Sometimes, I'll go to a restaurant that some LTHer raved about and not think very highly of it. [I know, there's a whole thread on this topic and some day when I have some spare time I'll add my .02 to it.]

    And sometimes, I'll go get a meal and leave wondering "What restaurant did those other people eat at? What I just had totally sucked!"

    That was my experience yesterday. I have a lot of respect for the people who posted on this thread, but I have to ask "Where the fk do YOU people eat, because that bears no resemblance to the crap I ate yesterday!"

    I'd had a pretty mediocre meal from this place once before. But I live in the neighborhood [more on this later] and read this thread and thought I'd just been there on an off night. Being in that strip mall because I had just donated blood & wanted some red meat as a reward, I figured that you all are right and I was wrong, and I should go in & get a big take-out order of shawarma.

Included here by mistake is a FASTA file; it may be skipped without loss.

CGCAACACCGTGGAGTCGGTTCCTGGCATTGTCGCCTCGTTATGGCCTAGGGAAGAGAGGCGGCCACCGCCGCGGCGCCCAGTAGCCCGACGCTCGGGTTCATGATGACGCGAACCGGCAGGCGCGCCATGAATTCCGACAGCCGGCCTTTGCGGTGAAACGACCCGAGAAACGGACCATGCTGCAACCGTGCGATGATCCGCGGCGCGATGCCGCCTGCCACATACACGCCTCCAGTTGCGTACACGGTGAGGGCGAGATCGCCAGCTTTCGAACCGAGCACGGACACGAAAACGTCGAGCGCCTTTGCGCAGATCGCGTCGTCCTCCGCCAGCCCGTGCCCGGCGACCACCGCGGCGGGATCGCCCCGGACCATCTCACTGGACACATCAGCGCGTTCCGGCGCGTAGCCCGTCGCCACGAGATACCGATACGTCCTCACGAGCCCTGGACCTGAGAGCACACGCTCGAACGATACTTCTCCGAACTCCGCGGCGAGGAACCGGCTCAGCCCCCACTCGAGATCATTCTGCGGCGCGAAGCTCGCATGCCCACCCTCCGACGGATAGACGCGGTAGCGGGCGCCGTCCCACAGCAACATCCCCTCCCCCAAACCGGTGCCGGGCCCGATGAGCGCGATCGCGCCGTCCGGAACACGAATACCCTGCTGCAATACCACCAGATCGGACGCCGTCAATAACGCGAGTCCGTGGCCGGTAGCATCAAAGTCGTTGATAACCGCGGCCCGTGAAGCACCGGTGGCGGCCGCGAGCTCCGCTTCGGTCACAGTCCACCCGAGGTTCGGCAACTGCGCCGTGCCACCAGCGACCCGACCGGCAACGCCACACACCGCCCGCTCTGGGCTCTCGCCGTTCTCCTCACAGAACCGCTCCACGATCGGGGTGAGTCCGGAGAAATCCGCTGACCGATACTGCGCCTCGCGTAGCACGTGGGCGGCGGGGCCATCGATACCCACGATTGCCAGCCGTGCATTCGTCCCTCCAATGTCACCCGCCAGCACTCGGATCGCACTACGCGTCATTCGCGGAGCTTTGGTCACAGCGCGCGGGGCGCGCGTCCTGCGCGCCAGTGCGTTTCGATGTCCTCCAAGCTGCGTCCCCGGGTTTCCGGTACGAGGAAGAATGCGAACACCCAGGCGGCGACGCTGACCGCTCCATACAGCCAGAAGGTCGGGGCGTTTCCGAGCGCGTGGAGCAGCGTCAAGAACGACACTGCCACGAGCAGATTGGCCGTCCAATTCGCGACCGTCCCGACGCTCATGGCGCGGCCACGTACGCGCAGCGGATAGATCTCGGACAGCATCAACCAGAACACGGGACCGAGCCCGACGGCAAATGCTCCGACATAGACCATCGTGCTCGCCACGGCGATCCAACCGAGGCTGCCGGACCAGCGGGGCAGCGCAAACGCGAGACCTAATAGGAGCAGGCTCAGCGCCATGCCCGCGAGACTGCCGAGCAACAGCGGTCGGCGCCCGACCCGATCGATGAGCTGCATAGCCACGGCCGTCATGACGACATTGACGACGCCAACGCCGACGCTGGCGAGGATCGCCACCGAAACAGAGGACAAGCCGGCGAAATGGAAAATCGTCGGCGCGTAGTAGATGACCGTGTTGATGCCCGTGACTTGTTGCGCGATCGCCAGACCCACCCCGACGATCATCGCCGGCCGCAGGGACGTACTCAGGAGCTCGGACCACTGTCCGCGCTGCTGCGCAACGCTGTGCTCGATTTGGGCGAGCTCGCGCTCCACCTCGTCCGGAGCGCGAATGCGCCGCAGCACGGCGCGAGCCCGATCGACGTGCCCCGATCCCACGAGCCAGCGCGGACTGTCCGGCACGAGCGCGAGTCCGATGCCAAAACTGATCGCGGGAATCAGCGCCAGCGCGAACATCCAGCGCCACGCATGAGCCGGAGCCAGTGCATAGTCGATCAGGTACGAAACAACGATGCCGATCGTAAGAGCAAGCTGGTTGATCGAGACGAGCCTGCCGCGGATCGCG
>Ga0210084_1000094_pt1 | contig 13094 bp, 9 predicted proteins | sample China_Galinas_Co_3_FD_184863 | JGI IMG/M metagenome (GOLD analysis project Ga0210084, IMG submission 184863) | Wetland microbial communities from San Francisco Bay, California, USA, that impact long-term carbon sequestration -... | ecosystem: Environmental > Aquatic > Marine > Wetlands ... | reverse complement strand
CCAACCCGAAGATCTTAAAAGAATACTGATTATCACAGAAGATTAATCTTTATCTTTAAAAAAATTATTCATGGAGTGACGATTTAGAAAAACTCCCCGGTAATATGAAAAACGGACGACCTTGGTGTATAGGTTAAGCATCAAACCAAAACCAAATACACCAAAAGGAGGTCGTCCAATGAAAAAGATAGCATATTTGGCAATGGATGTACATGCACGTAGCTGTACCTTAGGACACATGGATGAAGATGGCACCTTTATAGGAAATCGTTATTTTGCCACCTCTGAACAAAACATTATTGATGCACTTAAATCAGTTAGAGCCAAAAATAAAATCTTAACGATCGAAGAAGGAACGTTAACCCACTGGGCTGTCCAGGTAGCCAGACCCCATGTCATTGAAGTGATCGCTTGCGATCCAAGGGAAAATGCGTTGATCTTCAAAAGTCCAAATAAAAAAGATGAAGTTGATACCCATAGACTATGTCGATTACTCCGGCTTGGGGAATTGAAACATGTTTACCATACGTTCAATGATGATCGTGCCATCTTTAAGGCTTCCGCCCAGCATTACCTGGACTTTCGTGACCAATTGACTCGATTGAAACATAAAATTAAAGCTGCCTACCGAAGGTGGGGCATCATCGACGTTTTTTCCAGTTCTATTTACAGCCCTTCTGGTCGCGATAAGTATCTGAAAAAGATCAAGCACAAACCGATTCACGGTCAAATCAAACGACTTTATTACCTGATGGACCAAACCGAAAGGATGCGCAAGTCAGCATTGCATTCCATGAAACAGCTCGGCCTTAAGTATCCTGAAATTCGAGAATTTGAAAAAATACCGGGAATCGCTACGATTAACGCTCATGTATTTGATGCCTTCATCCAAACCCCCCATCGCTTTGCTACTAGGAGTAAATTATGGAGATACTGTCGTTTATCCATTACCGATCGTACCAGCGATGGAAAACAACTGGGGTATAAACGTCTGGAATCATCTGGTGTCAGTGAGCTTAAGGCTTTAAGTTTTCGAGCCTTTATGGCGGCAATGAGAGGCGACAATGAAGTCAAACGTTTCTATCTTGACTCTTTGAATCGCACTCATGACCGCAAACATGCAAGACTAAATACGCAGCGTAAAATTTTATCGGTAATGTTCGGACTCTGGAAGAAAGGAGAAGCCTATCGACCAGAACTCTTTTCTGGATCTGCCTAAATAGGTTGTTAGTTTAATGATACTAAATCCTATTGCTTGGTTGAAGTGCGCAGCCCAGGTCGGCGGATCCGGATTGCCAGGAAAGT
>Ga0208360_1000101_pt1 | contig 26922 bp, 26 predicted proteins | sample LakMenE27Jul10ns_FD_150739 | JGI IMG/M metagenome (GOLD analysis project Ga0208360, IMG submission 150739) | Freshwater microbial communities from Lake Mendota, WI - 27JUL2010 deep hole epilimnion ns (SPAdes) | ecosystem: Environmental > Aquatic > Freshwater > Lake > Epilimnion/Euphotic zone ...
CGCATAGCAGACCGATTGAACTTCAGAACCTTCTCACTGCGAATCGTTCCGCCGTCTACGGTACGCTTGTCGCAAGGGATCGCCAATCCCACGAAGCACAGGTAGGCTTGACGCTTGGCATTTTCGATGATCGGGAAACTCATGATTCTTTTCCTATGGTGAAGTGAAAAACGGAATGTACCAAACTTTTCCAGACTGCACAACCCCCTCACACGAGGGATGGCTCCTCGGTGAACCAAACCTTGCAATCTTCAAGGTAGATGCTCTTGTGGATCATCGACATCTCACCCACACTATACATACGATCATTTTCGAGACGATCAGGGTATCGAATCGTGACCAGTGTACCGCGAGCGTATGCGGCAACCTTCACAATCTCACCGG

What I saw behind the counter were 4 or 5 young men trying to serve up the food. They were very confused as to what went with what order, and no-one seemed to be in charge of the cooking. There were cold falafel sitting around waiting to be re-heated. The shawarma cone wasn't being attended to, and there were burned spots on it, some of which ended up in my meal. I wasn't watching closely when they cut, or I would have told them to cut the burned parts off. They cut some shawarma off of the cone and heated it up in a frying pan on the stove. When I questioned this part, they told me they always did that to cook the meat all the way through, and that I was confusing shawarma with gyros.. I have never, ever seen this done before, and I am no stranger to shawarma. I have not voluntarily eaten a gyros sandwich since I discovered how much more I like shawarma. After the meat was heated & toughened in the frying pan, they dumped it into a container with some rice, a bit of sliced onion and a dab of tahini. No offer of any kind of sauce. They shoved 2 pita into a bag with their bare hands, after tossing it around un-wrapped on the counter for a bit.